But what about those who become permanently incapacitated due to illness, aging, or injury?  How does legal guardianship work when one goes from a fully functioning adult to being indefinitely incapacitated? Legal guardianship in this case becomes more difficult. Though guardianship may be necessary in the long-term, it is not easy to obtain and implement it quickly in a medical crisis. We recommend that everyone plan for incapacity, rather than waiting until they are in a situation where their family is forced to obtain legal guardianship.

What is an Incapacity Plan, and How Does it Work?

By combining several legal and practical documents, you can create an incapacity plan that will ensure your loved ones will know what to do if you cannot care for yourself. If you want to create an incapacity plan, it is crucial that you do so now, because once you are incapacitated there is no way for you or anyone else to put these documents together. We recommend you include the following documents in your incapacity plan:

Financial Power of Attorney: This document allows you to authorize someone else to make financial decisions for you. This person is referred to as your financial agent.

Advance Medical Directive: This document allows you to select which types of medical care and treatment you want if you become incapacitated. It also allows you to designate a medical agent and empower them to make decisions for you if you are unable to do so yourself.

Estate Plan: This plan is usually made up of several documents, such as trusts and wills, in which you articulate instructions for how your assets (your estate) will be distributed and who your beneficiaries will be when you die. If you never regain capacity before your death, your estate plan will tell your loved ones what your wishes are, and how to implement them.

Obtaining Legal Guardianship vs. Planning for Incapacity

As you can see, obtaining legal guardianship is no simple task. By taking the time now to plan for incapacity with a power of attorney, an advance medical directive, and an estate plan, you can make life much easier for you and your loved ones should you experience a debilitating health crisis. They will be able to care for and make decision for you when you need them most.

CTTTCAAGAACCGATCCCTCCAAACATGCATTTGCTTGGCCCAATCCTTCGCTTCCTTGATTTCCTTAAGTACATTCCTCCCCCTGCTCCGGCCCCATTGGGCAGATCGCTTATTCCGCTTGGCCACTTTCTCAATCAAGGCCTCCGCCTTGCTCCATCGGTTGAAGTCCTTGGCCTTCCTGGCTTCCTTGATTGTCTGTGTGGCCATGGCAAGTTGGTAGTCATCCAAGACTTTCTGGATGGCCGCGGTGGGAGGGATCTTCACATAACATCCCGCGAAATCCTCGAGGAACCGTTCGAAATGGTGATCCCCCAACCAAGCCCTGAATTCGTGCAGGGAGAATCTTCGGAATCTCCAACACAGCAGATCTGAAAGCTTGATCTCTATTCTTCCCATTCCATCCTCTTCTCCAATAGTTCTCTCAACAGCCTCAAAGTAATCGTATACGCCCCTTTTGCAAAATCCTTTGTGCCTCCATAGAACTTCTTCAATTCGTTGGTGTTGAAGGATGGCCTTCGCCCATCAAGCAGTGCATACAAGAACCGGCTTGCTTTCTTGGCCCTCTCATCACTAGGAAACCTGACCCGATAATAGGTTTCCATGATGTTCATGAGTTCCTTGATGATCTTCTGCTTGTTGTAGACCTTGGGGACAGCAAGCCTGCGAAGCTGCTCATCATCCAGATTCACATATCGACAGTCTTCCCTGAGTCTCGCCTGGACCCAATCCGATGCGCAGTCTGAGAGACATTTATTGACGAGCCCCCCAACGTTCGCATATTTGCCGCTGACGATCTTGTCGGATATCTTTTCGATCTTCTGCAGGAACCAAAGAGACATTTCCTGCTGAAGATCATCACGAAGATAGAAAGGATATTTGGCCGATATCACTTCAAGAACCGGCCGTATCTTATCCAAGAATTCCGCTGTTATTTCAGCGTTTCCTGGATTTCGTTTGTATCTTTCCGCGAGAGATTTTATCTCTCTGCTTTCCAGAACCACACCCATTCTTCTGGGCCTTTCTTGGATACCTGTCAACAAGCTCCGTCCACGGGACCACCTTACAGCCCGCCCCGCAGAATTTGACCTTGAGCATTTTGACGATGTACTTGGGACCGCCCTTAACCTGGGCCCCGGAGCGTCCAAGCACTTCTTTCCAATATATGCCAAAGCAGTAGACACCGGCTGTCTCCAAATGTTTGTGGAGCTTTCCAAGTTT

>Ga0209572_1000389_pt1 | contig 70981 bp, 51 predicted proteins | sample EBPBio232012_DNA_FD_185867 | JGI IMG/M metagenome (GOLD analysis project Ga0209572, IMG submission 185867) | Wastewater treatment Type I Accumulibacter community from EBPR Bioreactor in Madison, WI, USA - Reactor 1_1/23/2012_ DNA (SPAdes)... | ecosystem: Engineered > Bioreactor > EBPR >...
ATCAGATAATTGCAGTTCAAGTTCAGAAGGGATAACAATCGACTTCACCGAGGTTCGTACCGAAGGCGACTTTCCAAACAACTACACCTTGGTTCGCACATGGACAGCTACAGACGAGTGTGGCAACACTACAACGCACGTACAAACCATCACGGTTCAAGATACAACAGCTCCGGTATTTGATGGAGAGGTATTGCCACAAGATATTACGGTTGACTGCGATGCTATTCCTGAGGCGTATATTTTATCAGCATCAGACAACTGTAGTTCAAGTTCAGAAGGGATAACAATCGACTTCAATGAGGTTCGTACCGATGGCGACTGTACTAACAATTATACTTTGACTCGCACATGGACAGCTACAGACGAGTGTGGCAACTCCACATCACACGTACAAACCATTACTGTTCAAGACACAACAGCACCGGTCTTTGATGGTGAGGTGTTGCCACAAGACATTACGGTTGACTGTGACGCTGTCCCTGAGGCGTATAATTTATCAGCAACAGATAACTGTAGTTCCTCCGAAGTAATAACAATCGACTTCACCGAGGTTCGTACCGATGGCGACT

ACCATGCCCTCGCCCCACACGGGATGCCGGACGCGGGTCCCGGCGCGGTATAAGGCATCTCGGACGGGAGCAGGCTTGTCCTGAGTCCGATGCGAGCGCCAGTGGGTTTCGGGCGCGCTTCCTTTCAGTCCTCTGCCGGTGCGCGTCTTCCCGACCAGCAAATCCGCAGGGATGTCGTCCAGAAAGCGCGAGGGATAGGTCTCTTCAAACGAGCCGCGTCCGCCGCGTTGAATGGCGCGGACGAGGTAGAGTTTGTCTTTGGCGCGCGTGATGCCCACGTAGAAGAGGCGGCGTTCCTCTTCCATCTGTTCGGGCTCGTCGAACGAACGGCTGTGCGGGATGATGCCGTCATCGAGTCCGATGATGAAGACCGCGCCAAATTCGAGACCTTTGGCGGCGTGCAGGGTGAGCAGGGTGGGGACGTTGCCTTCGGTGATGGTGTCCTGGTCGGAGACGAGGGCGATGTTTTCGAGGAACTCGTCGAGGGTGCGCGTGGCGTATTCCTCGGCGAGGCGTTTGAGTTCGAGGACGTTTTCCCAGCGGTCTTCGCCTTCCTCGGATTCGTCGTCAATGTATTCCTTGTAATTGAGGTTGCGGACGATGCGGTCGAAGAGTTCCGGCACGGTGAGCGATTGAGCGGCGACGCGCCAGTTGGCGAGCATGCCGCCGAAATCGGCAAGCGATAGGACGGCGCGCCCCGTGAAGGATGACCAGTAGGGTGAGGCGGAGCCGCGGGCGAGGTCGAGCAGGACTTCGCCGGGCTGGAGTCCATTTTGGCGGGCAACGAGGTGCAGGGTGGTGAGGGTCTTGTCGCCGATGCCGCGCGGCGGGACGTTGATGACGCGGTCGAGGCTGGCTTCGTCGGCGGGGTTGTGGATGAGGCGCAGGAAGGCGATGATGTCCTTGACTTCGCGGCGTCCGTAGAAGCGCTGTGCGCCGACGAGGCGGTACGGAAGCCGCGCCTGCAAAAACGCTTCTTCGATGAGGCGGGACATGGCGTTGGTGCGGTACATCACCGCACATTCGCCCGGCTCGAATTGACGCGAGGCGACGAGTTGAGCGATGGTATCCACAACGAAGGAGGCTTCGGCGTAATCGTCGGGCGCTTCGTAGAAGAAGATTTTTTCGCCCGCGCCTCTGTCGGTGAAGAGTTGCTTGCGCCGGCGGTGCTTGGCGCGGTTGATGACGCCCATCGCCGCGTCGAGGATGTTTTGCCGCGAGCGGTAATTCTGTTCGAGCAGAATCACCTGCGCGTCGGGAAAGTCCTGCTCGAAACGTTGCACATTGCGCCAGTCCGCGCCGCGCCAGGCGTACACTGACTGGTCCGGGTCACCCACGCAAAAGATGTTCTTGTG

[Related Reading: How to Plan for Incapacity]


In some cases, obtaining legal guardianship is the right route for families, particularly when their loved one has known and ongoing disabilities that will require care throughout their lives. However, because it is a long process, is expensive, and, at times, has the potential to cause family conflict, obtaining guardianship is not ideal when a crisis happens. Plan for incapacity now, so that you and your loved ones can have peace of mind about the future.


If you have questions about who will take care of you should you become incapacitated, call us today! We are happy to discuss more about both incapacity plans and legal guardianship with you.

Disclaimer: The information you obtain in this post is not, nor is intended to be, legal advice. This blog shares general best practices when navigating Virginia or West Virginia law, but you should consult an attorney for advice regarding your individual situation.


Joshua E. Hummer, Esq. is the founder of Relational Estate and Elder Law, and he has been a practicing attorney for over 15 years. While experienced in many parts of the law, Josh specializes in estate planning, estate administration, and elder law. He is licensed in both Virginia and West Virginia. Josh’s passion lies in helping people gain peace of mind about the future through holistic legal planning. When he isn’t meeting with clients or crafting legal documents, Josh enjoys spending time with his lovely wife, Jill, and their four vibrant children.